Since last Thursday, the local weather forecasters have been in a frenzy, predicting almost a blizzard for most of the South. Of course, relatively speaking, what qualifies as a blizzard here is any snowfall over a couple inches. Or sleet/ice on top of it.
All the grocery stores were emptied out of milk, bread, other essentials, depending on what you consider necessities. In my case, I always keep "scary disaster" stuff on hand -- can beans, other non-perishable food, water, batteries, hand-crank shortwave AM/FM radio, etc. What I did need was pet supplies -- cat litter for my two indoor cats, plenty of food for them as well as the outside strays. And dog food, chew treats so the dogs could work out their frustration at being housed up with serious chewing!
(As an aside: How I LOVE to watch a dog with a bone or chew treat; the look of pure bliss and contentment as they chew reminds me of a baby with a pacifier. Wish adults could find that in such a simple way!)
Anyway, back to preparations: I also went to the library and loaded up with some good novels, just in case the power goes off. I found a new Thomas H. Cook novel, "The Fate of Katherine Carr." If you've never read Cook, you should start now: He writes the most haunting mystery/crime stories, glorious prose that will cause you to pause and savor the evocative sentences. I could reread his novels for the sheer beauty of poetic prose. He's also a master of the classic "mind-game" or "puzzle" mystery, yet creates a depth of character and setting (usually the South) that leaves you remembering the story long after you put his books down. A MASTER STORY-TELLER! Enough of that though; I rarely praise any modern prose author, the true artists are so few and far between these days.
At any rate, for once it seems the forecasters were correct: The sleet started about dark last night, then switched over to snow. I heard snow thunder also, which I don't think I've EVER heard in my life -- scary strange! It snowed all night but had stopped this morning when I wakened to about 10 inches on the ground! A crust of ice was over the top, which made a crunching sound when you stepped on it.
Rambo had a fit; he was scared to death of the snow, probably due to the crunching sound when he stepped on it and then his feet falling through to the ground. He ran back in the house, then to the front door, begging to be let out. Perhaps he thought the white stuff wasn't in the front yard!? It was hilarious when I opened the door and he looked out to see MORE snow piled on the porch!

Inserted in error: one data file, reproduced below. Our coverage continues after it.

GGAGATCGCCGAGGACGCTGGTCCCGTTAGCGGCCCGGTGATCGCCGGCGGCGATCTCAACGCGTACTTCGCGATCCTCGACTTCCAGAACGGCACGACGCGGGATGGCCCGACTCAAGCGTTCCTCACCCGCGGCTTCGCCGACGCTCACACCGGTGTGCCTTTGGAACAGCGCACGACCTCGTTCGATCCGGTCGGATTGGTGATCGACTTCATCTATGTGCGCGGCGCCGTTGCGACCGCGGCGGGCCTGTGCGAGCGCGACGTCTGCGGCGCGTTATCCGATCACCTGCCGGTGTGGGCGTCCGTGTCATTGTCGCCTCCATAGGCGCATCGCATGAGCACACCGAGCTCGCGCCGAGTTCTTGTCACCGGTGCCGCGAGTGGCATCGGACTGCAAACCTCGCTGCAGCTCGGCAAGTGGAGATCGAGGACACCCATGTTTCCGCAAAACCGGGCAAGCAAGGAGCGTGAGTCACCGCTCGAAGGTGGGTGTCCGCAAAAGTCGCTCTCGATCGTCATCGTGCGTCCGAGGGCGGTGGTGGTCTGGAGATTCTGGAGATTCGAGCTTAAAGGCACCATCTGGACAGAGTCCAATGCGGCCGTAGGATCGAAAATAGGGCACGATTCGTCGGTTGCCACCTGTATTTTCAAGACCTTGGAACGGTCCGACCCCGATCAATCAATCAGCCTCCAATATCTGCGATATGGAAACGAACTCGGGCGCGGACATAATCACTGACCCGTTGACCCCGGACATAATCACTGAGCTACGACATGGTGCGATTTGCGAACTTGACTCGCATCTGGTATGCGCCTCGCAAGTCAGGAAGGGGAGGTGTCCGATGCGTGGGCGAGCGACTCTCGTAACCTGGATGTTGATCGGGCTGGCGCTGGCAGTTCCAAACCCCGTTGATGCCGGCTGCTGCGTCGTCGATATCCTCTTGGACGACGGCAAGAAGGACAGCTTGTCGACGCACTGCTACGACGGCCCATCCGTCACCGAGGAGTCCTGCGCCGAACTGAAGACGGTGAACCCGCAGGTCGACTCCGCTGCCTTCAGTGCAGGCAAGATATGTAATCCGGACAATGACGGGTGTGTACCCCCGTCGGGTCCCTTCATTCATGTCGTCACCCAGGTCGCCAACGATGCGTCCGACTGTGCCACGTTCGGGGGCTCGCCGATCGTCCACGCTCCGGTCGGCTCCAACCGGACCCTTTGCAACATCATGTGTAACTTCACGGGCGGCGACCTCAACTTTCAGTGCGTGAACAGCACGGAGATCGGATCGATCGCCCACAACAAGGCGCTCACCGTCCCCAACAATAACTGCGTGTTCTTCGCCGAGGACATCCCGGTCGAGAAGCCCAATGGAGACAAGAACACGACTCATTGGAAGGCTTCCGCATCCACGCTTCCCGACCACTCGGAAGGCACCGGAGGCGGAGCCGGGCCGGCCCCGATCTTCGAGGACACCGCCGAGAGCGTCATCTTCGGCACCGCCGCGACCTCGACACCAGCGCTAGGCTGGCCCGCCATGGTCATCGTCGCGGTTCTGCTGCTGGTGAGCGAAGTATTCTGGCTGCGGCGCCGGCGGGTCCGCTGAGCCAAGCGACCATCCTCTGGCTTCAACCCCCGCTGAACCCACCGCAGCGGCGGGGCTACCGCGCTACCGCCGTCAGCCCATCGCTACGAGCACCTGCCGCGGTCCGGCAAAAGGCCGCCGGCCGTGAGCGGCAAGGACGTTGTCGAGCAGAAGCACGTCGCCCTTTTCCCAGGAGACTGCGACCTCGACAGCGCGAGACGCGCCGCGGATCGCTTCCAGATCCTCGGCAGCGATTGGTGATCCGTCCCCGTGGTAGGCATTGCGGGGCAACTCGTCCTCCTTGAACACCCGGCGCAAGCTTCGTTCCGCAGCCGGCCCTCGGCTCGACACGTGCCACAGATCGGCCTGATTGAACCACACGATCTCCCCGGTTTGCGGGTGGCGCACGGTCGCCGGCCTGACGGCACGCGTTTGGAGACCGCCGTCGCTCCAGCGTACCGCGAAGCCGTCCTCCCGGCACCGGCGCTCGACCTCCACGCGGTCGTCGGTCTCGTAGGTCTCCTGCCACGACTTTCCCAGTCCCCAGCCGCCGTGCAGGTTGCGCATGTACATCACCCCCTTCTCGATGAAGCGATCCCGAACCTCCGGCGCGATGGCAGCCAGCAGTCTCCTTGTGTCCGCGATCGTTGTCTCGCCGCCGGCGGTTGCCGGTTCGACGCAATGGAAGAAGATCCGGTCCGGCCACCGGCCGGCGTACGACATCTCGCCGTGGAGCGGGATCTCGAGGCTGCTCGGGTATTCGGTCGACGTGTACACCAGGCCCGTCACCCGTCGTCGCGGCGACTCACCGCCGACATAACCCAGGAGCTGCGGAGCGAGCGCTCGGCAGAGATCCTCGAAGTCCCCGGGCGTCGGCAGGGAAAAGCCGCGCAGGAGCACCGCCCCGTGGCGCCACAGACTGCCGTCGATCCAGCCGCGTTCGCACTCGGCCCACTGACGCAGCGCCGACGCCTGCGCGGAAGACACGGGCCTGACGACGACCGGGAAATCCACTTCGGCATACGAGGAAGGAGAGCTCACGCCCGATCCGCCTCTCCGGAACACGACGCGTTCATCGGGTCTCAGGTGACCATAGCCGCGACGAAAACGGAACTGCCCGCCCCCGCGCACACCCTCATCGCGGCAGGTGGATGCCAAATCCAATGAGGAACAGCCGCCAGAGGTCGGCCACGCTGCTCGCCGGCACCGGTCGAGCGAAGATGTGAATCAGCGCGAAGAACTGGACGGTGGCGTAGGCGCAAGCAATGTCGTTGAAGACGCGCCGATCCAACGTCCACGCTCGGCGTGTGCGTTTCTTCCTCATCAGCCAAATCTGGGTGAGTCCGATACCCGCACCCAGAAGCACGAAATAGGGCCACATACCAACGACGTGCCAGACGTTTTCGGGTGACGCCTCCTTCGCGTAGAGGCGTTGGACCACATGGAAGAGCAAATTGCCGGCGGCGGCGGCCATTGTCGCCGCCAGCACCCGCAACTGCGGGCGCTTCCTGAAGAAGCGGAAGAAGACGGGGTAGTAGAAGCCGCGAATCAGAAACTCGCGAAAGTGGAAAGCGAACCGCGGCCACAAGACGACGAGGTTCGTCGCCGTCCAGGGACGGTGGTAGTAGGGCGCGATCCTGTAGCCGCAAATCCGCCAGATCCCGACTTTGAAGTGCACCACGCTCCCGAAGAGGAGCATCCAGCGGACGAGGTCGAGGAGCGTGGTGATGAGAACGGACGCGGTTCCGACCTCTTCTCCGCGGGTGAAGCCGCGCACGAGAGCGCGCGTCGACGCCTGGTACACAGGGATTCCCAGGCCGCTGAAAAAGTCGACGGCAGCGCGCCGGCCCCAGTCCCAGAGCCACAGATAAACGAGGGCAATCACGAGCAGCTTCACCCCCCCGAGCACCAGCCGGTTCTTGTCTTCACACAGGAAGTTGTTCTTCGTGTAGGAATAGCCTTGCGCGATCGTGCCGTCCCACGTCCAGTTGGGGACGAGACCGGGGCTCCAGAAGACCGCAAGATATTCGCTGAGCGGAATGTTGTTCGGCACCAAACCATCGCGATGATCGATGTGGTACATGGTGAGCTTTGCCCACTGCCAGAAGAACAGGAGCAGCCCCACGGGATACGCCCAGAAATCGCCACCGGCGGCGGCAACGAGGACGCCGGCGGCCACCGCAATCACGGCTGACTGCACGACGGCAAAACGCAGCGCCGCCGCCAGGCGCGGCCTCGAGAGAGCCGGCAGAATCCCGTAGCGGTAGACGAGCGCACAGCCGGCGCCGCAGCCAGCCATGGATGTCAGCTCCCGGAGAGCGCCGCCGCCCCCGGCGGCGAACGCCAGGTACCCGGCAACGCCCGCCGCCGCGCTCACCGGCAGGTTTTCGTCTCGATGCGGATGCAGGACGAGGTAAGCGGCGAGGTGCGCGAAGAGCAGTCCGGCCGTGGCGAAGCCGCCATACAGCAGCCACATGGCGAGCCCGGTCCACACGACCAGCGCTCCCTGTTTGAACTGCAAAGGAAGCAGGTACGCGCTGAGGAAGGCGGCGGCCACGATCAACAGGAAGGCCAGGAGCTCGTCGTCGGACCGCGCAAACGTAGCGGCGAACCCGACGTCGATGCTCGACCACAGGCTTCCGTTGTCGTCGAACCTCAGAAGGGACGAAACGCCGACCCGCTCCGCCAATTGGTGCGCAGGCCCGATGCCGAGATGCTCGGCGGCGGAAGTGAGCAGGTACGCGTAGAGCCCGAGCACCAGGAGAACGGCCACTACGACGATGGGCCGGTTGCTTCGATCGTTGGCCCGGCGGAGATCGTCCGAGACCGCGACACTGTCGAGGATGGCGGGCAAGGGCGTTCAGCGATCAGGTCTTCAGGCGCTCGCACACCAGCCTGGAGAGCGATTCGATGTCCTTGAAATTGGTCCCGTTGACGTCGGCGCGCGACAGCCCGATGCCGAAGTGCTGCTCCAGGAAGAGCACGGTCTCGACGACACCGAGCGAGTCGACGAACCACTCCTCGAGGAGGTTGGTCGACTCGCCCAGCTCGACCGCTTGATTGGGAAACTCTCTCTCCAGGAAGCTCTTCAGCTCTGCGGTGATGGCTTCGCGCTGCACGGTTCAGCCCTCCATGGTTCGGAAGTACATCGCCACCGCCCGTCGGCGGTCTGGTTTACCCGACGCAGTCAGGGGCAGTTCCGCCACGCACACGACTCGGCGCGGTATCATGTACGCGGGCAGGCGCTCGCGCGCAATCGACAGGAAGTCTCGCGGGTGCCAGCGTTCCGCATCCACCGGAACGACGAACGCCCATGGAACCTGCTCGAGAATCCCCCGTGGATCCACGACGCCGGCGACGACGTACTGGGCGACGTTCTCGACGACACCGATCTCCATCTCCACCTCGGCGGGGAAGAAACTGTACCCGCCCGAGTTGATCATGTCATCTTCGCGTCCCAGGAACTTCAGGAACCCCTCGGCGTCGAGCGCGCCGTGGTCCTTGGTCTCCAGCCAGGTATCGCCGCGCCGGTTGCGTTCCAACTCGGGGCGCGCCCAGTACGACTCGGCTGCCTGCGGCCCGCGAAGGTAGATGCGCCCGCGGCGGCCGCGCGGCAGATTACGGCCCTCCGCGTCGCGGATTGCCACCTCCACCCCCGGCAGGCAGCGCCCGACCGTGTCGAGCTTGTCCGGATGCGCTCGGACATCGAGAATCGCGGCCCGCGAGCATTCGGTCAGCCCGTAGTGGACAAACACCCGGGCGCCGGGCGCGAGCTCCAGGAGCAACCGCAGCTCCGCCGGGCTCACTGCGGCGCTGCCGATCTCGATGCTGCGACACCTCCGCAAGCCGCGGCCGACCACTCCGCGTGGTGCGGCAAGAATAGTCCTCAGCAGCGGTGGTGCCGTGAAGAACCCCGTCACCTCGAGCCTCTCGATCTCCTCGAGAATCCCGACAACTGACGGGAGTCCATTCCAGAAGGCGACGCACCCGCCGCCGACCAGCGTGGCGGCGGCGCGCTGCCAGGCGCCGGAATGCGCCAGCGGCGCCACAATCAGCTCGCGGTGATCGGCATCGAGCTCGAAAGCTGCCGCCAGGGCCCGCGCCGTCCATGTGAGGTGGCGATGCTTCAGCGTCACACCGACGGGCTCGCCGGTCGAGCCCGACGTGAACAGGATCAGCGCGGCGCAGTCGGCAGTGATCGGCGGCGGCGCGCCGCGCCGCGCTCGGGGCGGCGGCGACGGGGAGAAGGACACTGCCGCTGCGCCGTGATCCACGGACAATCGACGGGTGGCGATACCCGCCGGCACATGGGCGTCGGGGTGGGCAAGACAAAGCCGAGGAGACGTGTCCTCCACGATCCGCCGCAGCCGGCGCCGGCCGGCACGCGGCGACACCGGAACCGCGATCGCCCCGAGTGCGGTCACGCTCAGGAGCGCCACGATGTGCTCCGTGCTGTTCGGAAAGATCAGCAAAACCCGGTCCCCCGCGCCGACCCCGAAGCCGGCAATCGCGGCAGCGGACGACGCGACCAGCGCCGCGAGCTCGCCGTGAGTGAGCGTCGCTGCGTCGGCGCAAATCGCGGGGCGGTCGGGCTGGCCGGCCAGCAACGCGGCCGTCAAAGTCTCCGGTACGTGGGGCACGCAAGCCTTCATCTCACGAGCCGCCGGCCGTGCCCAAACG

Eventually I had to shovel out a path so Rambo & Oscar could get out to do their business. After that brief trip outside, they have been sleeping; Oscar retreated to his crate, and I've not seen him since early morning! Rambo is on my lap -- I've learned how to type around him. (I know, I know...if someone had told me a few years ago I'd have a dog attached to me like Velcro I would have laughed hysterically. Always had cats, all my life...but never under-estimate the allure and addiction of a dog!)
I did get out early this morning and take some pictures. Then I cooked a big batch of vegetable soup, which was yummy. The house is warm, the soup made it smell wonderful, and now I'm about to work on my memoir. Life is good.
The only issue I have now is that I'm still waiting for my new insurance card, then I can get a complete medical checkup. However, the swollen lymph node seems to hardly be visible anymore. I really think it was a reaction to that triple-flu shot. We shall see, I suppose.
Have no idea when the streets will be safe to travel. At this time, there's predictions for a bit more snow tonight. Then tomorrow it'll only be in the low 30s, teens at night...so not much snow will melt, but what does will refreeze at night. Most of the week is supposed to be the same, but with sun returning Wednesday -- which may get life back to normal (everything has closed, schools, local government offices, etc.)
And now, without further ado, here's the photos (click for larger photo):
Across my front yard, looking up the street
Looking in the opposite direction from front of my house. The tire tracks on the street are from a 4-wheeler a kid drove up and down the street very early
My back yard, with snow drifts against the fence.
And lastly, the soup I had for lunch:
With that, I'm outta here.